UN vows to continue speaking out on women's rights in Afghanistan
The UN has vowed to continue raising its voice on women's rights in Afghanistan, though it could not disengage with the country over a recent decision barring women from working with the international organization.
"Let me be crystal clear: we will never be silent in the face of unprecedented, systemic attacks on women and girls’ rights," UN Secretary-General Antonio Guterres told reporters in Qatar's capital Doha on Tuesday after two days of UN-led talks between 25 nations and groups of representatives, focusing on issues related to Afghanistan.
According to a transcript issued by the UN, Guterres underlined that while different countries attending the meeting had "different priorities" on Afghanistan, there was a general recognition that these goals are intertwined.
"To achieve our objectives, we cannot disengage. Many called for engagement to be more effective and based on lessons which we have learned from the past," said the UN chief.
The meeting discussed ways to deal with Afghanistan's Taliban-led interim administration and its treatment of women, as well as the matters of inclusive governance, countering terrorism and drug trafficking, he noted.
Participants in the closed-door talks included representatives from the US, China, Russia, Pakistan, and Türkiye, as well as major European aid donors.
"The meeting was about developing a common international approach, not about recognition of the de facto Taliban authorities," Guterres said, hailing the talks' "spirit of unity," comparing it to the unanimous adoption of a Security Council resolution on the matter last week.
On April 27, the UN Security Council unanimously adopted a resolution condemning the decision to bar women from working with the UN in the country, saying that it undermines human rights and humanitarian principles.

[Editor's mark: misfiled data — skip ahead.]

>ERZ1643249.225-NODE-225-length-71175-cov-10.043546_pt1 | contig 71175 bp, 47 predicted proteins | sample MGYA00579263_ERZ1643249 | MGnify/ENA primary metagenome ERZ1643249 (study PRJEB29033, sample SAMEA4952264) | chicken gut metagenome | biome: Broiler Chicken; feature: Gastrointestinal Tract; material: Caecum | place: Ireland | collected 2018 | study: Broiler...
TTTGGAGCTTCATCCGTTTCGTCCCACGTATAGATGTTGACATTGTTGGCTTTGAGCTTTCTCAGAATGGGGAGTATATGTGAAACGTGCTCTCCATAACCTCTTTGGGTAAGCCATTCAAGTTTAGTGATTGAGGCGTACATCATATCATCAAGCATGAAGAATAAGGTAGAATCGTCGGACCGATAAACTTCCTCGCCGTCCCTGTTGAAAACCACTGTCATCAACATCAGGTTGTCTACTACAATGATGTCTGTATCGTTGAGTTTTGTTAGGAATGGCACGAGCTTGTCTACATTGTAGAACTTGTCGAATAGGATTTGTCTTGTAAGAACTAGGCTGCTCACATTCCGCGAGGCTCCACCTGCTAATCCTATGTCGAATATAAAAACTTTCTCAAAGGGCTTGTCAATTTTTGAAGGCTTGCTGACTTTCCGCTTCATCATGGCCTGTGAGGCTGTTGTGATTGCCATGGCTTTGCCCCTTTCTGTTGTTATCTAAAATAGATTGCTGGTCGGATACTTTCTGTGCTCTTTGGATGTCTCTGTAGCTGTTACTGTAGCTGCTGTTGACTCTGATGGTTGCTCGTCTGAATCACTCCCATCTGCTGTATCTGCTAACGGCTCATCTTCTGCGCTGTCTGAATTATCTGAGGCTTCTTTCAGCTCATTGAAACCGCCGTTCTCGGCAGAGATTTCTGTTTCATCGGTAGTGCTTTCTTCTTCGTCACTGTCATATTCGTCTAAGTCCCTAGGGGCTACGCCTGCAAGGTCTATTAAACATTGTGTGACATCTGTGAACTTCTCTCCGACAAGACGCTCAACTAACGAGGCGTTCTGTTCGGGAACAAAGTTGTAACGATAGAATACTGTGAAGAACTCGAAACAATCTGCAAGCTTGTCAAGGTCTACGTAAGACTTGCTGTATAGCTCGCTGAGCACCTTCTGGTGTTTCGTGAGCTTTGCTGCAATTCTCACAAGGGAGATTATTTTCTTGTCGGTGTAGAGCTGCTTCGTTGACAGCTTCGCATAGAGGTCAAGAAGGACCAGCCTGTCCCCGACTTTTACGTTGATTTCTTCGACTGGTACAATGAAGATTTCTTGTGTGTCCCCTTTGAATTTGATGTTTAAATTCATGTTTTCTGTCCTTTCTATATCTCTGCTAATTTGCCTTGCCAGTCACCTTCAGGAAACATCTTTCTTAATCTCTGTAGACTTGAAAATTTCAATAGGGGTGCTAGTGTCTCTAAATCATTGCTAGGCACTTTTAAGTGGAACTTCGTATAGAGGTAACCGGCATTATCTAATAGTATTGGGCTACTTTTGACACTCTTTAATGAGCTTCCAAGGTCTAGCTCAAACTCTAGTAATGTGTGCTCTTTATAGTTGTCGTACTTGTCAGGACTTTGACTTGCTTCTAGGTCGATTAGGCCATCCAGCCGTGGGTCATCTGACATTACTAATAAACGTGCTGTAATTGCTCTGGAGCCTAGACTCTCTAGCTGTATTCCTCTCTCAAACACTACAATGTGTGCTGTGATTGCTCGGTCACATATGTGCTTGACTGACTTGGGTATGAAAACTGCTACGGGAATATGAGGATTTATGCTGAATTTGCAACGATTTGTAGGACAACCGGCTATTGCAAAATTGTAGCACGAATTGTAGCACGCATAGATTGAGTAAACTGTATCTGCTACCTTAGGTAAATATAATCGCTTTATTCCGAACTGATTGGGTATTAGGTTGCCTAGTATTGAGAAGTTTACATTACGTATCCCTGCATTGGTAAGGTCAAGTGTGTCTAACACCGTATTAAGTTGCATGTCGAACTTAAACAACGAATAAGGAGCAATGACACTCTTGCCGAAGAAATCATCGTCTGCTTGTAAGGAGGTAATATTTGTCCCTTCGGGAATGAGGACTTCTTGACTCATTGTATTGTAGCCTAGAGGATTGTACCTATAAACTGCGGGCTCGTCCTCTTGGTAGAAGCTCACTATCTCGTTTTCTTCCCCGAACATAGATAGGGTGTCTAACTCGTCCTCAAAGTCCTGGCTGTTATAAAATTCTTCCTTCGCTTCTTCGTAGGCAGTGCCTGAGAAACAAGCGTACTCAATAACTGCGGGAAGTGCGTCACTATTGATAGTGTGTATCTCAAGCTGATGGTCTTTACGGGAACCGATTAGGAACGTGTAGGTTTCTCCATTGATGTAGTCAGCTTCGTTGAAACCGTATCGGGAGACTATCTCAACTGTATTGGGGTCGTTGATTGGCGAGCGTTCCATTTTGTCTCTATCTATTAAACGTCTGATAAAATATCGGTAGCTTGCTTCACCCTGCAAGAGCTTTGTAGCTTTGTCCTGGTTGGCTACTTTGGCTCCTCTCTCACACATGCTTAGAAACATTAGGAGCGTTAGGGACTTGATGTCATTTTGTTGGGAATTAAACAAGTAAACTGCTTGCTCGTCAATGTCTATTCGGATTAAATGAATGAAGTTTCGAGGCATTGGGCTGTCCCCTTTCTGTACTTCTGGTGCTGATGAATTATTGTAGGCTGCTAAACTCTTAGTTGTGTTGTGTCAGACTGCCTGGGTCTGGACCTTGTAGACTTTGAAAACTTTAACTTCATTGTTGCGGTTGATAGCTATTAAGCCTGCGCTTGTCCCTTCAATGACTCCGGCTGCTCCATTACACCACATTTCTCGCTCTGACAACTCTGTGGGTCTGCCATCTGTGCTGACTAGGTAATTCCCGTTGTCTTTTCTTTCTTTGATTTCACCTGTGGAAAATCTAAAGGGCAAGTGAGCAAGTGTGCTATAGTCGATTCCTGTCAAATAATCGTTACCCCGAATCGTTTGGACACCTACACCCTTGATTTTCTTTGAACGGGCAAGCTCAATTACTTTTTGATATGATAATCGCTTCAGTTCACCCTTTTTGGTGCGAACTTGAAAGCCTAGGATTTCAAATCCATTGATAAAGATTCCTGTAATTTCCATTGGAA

The Taliban, who returned to power in August 2021, have imposed a slew of restrictions on Afghan women and girls, barring them from participating in most areas of public and daily life.
"There are several initiatives going on, but I have agreed to convene another meeting in the near future, where we will be able to use this platform as a platform where so many different initiatives are coming together," he added.
"Ninety-seven percent of Afghans live in poverty. Two-thirds of the population — 28 million — will need humanitarian assistance this year to survive. Six million Afghan children, women, and men are one step away from famine-like conditions," he said, warning that funding was evaporating as the UN received just $294 million — 6.4% of the total $4.6 billion required — to aid the country's inhabitants.
However, he said that funding was not the only concern in Afghanistan. Pointing to the restrictions that Afghan women face, he said this put lives in jeopardy as a vast majority of UN personnel providing assistance in the country were Afghan nationals and many of them women.